MADISON, Wis. — Just how much has Wisconsin Attorney General Brad Schimel spent on promotional swag like commemorative coins, golf towels and coffee mugs? Were these purchases made from the lowest bidder? Who approved them? Based on his office’s response to an open records request from One Wisconsin Now, Schimel is either hiding the information, or he doesn’t know how he’s spending public dollars on promotional swag.
“Be it embarrassment or ignorance, Brad Schimel’s response to our open records request is completely unacceptable,“ said Ross. “He’s spending our money to buy things like commemorative coins, travel mugs and towels and he owes us a complete accounting of it.”
The request submitted by One Wisconsin Now to Schimel’s office in late May 2017 sought “… records in the possession of the Department of Justice related to pricing, design, purchases, invoices, and/or payment for all promotional items or ‘swag’ (including but not limited to coins, coffee mugs or tumblers, stickers, bags, etc.)” The request was for the time period covering Schimel’s tenure in office.
Nearly a month later in response to One Wisconsin Now’s request for detailed information about spending on promotional items, Schimel’s office denied the request as “insufficient.” In its response, the Department of Justice alleges it would be too hard to compile complete information about purchases presumably made with the knowledge of the Attorney General and at his direction.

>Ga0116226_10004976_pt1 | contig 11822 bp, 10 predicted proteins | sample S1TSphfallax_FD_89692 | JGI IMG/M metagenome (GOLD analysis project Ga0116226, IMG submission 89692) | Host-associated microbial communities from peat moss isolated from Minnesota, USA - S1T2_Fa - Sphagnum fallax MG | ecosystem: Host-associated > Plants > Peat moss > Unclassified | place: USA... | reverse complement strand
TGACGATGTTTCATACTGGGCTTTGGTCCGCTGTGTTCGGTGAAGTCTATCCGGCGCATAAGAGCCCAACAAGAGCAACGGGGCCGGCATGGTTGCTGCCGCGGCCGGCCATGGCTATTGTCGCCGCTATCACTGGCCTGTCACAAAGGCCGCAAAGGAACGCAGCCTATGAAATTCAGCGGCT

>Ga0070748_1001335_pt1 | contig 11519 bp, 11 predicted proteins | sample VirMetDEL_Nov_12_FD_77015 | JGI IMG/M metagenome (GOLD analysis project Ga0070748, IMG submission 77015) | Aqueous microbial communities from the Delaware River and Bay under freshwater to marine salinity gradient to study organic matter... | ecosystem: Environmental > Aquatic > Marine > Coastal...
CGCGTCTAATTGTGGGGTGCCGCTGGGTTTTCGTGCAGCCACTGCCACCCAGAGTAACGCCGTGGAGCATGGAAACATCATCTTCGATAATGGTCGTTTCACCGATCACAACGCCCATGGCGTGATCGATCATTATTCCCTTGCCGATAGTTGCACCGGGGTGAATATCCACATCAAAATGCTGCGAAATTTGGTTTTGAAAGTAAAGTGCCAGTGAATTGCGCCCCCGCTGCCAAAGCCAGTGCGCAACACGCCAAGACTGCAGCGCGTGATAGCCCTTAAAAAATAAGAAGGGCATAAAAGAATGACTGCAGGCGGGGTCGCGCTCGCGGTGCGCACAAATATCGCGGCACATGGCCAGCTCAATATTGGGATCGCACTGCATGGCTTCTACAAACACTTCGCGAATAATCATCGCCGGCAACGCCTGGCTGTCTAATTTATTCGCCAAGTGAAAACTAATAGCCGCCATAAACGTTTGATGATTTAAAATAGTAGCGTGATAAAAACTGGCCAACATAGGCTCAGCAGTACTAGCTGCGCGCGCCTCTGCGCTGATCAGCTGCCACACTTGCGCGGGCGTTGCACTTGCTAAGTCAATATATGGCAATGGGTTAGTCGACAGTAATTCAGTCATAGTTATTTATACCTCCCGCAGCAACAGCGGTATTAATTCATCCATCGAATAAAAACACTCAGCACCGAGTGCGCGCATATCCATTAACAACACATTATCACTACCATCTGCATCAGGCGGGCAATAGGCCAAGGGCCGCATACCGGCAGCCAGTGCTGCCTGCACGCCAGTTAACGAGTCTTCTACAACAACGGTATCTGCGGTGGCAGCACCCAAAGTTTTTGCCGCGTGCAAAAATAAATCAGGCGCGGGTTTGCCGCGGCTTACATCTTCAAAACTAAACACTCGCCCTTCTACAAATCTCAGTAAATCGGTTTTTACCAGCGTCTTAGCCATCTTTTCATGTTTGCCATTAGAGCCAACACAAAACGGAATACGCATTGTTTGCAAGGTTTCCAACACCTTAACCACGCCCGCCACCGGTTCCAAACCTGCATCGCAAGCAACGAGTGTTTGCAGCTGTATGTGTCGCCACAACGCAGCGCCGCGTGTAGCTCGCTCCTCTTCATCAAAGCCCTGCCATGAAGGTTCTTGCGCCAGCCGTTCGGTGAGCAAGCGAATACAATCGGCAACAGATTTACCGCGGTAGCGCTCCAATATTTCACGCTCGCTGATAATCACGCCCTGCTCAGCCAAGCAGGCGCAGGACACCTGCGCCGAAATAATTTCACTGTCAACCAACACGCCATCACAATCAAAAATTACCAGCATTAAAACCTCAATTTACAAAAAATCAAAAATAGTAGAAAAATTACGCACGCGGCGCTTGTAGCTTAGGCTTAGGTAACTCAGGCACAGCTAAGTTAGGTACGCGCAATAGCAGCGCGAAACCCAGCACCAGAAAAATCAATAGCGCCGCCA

The May request was a follow up to an earlier request from One Wisconsin Now that, after a long series of delays by Schimel’s Department of Justice, found taxpayers were socked with at least $52,907 in promotional merchandise costs between July 2013 to June 2017. Items purchased on the taxpayer’s dime included “Pocket Notebooks,” “Backpacks” and “Travel Tumblers.”
Ross noted that, while finding the time and money to use his office to promote himself, Schimel has failed as head of the Department of Justice to use the office to fight for the best interests of the people of Wisconsin. For example, he did not join Attorneys General from across the country, including from neighboring states Minnesota, Illinois and Iowa, in opposing Donald Trump and his Education Secretary Betsy DeVos’s scheme to repeal consumer protections for student loan borrowers. And, despite proclaiming that combating opioid addiction would be a top priority if elected during his 2014 campaign, Schimel has taken no legal action to crack down on the tactics of the producers of prescription opioids, as have other state’s top cops.
He concluded, “If it’s too hard for Brad Schimel to give a full and honest accounting of how he’s spending our money at his office then maybe he should do his job instead of wasting public resources promoting himself.”